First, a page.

so, super grim era this lads......
Archer bowls with one of the least durable actions I've seen, which gave England two options. They could have tried to remodel it, but that's always a difficult process. Lots of the "science" behind which bowling actions cause injury is a bit fake, and there are at least as many disaster stories as success stories. I also think that psychologically a player usually needs to have experienced quite a bit of injury to fully commit to overhauling their action.Do we think part of Archer’s injury issues are down to Root overbowling him?
I mean tbf just after that ashes we said **** it and just played cumm-starc-haze 4 matches in a row vs India, whArcher bowls with one of the least durable actions I've seen, which gave England two options. They could have tried to remodel it, but that's always a difficult process. Lots of the "science" behind which bowling actions cause injury is a bit fake, and there are at least as many disaster stories as success stories. I also think that psychologically a player usually needs to have experienced quite a bit of injury to fully commit to overhauling their action.
The other option was to carefully manage his injury risk. There are lots of ways to do this - typically you would want a bespoke strength and conditioning program, and different physios would quibble over the details. But the most basic, well-established principle would be avoiding spikes of activity at a much higher intensity or length than the player is used to. And they're allowing him to come into his first test ever and bowl 10-over spells flat-out.
I don't know if you could say that it "caused" his injury problems, but it's indicative of a team culture that either doesn't have competent conditioning staff, or (much more likely) doesn't pay any attention to them. If Archer's bowling 10-over spells, there's a lot else they're not taking very seriously too. I don't want to be overcritical - there's a balance to be struck, because medical staff are always very risk-averse, and any decent top-level sports team will ignore them a lot. But if there's one player who should have been handled very carefully, it was Archer, and they didn't do it.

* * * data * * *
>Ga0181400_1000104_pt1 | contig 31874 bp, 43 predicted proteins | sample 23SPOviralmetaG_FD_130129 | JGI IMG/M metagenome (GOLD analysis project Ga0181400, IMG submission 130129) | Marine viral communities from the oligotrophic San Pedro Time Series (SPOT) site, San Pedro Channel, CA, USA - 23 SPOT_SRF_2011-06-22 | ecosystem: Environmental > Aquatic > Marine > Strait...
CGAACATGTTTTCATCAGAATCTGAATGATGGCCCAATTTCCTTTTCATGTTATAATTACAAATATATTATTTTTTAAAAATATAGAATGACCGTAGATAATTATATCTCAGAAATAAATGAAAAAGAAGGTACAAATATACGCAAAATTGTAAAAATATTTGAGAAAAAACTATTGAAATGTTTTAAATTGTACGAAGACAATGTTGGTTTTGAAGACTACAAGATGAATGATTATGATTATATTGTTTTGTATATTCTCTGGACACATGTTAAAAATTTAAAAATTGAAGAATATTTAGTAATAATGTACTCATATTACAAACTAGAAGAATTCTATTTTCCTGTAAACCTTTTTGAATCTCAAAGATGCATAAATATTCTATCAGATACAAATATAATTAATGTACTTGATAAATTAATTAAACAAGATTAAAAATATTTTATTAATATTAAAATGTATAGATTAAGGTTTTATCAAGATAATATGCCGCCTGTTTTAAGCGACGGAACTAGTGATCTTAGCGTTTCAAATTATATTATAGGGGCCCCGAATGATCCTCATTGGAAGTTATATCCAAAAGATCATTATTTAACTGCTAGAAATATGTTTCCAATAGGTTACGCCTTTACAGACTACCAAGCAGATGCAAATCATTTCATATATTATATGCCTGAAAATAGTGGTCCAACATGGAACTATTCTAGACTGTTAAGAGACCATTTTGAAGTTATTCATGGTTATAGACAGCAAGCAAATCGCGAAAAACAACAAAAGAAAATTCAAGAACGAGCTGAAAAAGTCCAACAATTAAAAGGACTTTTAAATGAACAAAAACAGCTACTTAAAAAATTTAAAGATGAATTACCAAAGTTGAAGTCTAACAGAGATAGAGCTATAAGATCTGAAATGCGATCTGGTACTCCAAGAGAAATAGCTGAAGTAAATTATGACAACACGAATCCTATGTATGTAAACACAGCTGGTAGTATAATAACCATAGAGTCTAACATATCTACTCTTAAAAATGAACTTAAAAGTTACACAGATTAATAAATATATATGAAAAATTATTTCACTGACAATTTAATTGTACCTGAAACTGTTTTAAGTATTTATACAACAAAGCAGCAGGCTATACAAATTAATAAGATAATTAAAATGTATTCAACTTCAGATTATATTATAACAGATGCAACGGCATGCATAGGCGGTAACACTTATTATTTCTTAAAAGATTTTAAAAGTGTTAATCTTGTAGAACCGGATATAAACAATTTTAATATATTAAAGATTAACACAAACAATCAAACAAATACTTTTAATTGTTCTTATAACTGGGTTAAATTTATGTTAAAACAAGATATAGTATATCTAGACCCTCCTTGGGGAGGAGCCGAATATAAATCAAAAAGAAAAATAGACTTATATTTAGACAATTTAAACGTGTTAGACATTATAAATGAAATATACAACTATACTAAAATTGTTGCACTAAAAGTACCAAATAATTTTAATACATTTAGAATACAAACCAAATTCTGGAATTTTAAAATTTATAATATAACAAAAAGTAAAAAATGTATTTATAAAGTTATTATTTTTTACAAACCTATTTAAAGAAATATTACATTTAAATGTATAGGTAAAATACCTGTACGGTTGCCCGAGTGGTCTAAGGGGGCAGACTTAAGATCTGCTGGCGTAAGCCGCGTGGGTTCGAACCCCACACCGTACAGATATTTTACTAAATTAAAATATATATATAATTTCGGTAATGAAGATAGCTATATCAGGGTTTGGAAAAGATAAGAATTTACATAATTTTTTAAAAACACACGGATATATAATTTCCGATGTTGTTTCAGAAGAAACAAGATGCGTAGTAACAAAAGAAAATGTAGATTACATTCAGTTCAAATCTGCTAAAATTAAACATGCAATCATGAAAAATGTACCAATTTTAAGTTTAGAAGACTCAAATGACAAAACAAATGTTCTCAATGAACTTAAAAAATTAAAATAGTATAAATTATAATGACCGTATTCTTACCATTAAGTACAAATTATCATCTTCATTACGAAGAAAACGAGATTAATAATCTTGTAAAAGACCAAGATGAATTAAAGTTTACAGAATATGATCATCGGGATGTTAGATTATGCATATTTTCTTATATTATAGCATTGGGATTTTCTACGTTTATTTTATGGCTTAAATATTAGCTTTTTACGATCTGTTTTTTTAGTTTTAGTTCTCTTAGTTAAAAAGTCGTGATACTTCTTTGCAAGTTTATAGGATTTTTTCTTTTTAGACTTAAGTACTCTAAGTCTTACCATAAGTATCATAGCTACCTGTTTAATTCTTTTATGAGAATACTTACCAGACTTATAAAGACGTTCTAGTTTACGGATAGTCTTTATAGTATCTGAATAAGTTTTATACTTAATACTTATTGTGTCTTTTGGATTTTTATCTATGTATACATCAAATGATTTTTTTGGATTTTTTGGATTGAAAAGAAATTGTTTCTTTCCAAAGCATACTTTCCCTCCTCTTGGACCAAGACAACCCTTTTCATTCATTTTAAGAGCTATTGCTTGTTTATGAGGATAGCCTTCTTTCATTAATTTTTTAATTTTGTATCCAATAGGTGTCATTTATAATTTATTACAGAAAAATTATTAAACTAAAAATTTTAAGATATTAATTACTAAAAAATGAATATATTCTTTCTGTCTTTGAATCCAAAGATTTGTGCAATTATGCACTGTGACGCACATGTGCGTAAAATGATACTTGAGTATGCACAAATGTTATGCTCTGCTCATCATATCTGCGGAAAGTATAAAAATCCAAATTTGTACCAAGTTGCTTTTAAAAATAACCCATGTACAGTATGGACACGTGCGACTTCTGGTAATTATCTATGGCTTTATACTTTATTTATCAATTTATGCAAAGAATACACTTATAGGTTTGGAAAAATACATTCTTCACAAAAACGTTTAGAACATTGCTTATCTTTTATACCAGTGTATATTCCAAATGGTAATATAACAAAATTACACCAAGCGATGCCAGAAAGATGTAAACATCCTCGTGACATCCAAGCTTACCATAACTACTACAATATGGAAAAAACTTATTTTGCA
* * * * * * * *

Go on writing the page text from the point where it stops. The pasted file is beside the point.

Australia have really got their **** together on this stuff lately. Archer's 10-over debut spell was in a series where their attack outlasted England's by using heavy rotation. It wasn't commented on much, but if they'd lost I think all of their rotation would have become a major talking point.
I think it's a more prevalent view than you may think, I remember Bumble babbling on about various bats getting out only being a technical problem, when he was leader. Seemed bizarre to me at the time, and TBH I still think it is.I remember Goughy (the poster, not Darren) had a unique take on Paul Collingwood. He thought he'd created a reputation as an honest grafter, but really he was too lazy to develop proper technique, and becoming a decent test batsman with such an ugly style just revealed immense hand-eye co-ordination that was going to waste.
I don't know if it was true, but it really changed how I think about talent. Crawley is thought of as talented because his form is so good when he plays attacking shots, but maybe that's actually a sign that his talent is maxed out. If there were technical issues you could fix them, but if he's technically not bad but keeps getting out because his eye isn't sharp enough, where do you even go from there?
It's an interesting one isn't it, do they take the victory as a sign this side is great and we can remain unchanged, or just give a few a chance. As much as I love him Leach underperformed here, not sure bringing back moeen is going to help things in the long run, give Parky another game.Surely Crawley can't get another life now?
What better time to blood a newb when the series is already tucked in your sky rocket?
Although I note Compton failed in his last innings; only scored 80, the hack fraud.